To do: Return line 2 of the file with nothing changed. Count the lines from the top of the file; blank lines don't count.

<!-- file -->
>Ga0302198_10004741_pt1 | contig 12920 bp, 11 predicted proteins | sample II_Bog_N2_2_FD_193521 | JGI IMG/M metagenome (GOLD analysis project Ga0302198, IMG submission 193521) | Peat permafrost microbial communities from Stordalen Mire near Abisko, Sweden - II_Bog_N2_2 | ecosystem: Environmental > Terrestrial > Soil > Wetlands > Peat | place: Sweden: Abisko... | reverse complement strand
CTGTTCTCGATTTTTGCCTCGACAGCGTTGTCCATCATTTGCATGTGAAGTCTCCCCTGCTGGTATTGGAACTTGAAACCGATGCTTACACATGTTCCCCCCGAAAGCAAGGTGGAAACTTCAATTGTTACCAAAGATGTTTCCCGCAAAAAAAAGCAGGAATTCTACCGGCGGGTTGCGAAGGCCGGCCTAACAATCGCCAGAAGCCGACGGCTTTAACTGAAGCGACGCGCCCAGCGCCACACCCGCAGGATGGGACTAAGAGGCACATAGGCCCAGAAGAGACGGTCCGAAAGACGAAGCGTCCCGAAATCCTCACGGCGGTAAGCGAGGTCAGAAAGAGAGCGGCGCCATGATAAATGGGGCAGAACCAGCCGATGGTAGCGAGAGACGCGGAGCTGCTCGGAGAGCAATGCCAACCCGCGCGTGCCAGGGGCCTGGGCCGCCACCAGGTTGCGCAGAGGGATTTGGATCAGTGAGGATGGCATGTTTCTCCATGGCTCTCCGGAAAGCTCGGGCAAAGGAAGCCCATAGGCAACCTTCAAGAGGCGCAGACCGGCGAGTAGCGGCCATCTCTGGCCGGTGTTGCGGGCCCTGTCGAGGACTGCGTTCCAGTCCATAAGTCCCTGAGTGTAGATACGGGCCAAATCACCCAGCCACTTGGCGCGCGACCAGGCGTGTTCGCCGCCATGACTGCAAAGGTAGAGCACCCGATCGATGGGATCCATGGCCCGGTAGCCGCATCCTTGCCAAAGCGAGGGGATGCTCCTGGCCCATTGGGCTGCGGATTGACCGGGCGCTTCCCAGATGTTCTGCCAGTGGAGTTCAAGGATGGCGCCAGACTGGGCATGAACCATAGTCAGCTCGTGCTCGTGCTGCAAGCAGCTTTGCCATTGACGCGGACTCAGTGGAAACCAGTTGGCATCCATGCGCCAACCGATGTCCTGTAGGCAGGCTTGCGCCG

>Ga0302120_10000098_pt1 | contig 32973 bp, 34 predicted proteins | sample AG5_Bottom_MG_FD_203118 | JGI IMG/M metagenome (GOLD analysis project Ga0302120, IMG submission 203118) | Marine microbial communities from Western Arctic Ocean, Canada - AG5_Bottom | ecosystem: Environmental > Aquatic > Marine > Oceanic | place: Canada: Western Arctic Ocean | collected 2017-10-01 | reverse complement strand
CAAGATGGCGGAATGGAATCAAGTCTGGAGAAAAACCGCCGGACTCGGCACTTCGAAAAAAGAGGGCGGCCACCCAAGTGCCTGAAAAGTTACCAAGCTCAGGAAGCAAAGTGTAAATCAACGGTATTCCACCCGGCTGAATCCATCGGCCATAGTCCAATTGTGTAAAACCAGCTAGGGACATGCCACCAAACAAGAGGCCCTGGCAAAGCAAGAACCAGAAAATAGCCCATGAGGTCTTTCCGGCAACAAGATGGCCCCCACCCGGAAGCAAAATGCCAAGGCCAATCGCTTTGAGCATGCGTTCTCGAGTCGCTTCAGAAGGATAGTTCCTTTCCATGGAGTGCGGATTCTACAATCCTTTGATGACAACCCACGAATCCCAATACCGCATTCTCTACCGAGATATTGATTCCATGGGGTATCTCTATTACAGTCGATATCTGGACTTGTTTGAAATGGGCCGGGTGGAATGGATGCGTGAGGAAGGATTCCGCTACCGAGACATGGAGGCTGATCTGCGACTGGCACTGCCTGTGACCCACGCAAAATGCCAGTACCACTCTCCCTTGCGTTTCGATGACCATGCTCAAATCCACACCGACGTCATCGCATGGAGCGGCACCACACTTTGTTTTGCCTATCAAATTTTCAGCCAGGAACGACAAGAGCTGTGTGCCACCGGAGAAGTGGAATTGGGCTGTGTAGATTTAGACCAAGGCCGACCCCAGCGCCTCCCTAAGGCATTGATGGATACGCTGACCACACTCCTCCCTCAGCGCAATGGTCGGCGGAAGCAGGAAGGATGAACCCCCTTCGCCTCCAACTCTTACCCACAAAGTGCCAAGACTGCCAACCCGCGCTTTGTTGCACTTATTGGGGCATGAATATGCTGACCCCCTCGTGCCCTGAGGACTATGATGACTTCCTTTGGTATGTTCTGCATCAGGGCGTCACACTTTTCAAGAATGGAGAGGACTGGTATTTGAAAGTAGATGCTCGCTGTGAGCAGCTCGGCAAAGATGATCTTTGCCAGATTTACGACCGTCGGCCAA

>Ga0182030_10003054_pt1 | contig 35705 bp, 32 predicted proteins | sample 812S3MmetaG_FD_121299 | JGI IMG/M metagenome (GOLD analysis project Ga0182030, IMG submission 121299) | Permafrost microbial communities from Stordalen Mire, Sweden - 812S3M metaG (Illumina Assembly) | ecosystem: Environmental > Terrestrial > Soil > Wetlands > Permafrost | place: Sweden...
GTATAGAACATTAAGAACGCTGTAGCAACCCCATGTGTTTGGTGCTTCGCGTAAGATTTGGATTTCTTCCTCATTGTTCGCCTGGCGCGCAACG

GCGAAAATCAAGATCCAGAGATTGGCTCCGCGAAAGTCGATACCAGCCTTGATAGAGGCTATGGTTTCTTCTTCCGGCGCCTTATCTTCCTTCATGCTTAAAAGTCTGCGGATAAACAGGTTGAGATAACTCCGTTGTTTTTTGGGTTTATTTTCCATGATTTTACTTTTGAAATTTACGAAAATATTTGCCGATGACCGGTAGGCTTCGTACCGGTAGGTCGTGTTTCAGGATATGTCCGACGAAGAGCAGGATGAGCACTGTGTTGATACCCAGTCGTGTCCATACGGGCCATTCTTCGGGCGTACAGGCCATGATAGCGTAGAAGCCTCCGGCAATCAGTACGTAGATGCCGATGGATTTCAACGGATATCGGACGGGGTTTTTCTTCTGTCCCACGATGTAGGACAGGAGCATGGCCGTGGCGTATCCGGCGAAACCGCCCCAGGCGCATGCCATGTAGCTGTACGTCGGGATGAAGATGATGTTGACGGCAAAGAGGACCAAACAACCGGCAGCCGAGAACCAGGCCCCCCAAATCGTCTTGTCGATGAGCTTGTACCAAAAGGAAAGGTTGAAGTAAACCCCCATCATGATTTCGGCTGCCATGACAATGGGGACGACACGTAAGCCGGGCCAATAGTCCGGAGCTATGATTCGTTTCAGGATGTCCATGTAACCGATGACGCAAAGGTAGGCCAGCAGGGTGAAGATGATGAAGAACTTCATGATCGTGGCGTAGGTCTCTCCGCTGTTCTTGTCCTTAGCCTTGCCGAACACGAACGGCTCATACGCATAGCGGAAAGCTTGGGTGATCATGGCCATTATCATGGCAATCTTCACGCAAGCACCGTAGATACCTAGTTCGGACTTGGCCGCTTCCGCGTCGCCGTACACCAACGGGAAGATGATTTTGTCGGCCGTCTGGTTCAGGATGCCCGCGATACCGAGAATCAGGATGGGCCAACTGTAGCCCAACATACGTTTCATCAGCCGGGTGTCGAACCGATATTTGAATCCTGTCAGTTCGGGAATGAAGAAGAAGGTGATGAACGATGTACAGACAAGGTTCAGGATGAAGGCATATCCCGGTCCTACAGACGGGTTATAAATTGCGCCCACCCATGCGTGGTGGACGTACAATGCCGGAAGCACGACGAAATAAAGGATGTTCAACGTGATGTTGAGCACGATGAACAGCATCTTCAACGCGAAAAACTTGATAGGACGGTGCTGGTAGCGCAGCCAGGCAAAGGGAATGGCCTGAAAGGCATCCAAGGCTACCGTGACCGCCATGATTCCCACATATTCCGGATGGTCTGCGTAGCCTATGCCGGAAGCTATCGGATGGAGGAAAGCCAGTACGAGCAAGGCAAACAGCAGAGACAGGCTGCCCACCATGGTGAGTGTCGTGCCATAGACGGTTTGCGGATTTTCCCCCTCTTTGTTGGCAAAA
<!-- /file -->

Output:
CTGTTCTCGATTTTTGCCTCGACAGCGTTGTCCATCATTTGCATGTGAAGTCTCCCCTGCTGGTATTGGAACTTGAAACCGATGCTTACACATGTTCCCCCCGAAAGCAAGGTGGAAACTTCAATTGTTACCAAAGATGTTTCCCGCAAAAAAAAGCAGGAATTCTACCGGCGGGTTGCGAAGGCCGGCCTAACAATCGCCAGAAGCCGACGGCTTTAACTGAAGCGACGCGCCCAGCGCCACACCCGCAGGATGGGACTAAGAGGCACATAGGCCCAGAAGAGACGGTCCGAAAGACGAAGCGTCCCGAAATCCTCACGGCGGTAAGCGAGGTCAGAAAGAGAGCGGCGCCATGATAAATGGGGCAGAACCAGCCGATGGTAGCGAGAGACGCGGAGCTGCTCGGAGAGCAATGCCAACCCGCGCGTGCCAGGGGCCTGGGCCGCCACCAGGTTGCGCAGAGGGATTTGGATCAGTGAGGATGGCATGTTTCTCCATGGCTCTCCGGAAAGCTCGGGCAAAGGAAGCCCATAGGCAACCTTCAAGAGGCGCAGACCGGCGAGTAGCGGCCATCTCTGGCCGGTGTTGCGGGCCCTGTCGAGGACTGCGTTCCAGTCCATAAGTCCCTGAGTGTAGATACGGGCCAAATCACCCAGCCACTTGGCGCGCGACCAGGCGTGTTCGCCGCCATGACTGCAAAGGTAGAGCACCCGATCGATGGGATCCATGGCCCGGTAGCCGCATCCTTGCCAAAGCGAGGGGATGCTCCTGGCCCATTGGGCTGCGGATTGACCGGGCGCTTCCCAGATGTTCTGCCAGTGGAGTTCAAGGATGGCGCCAGACTGGGCATGAACCATAGTCAGCTCGTGCTCGTGCTGCAAGCAGCTTTGCCATTGACGCGGACTCAGTGGAAACCAGTTGGCATCCATGCGCCAACCGATGTCCTGTAGGCAGGCTTGCGCCG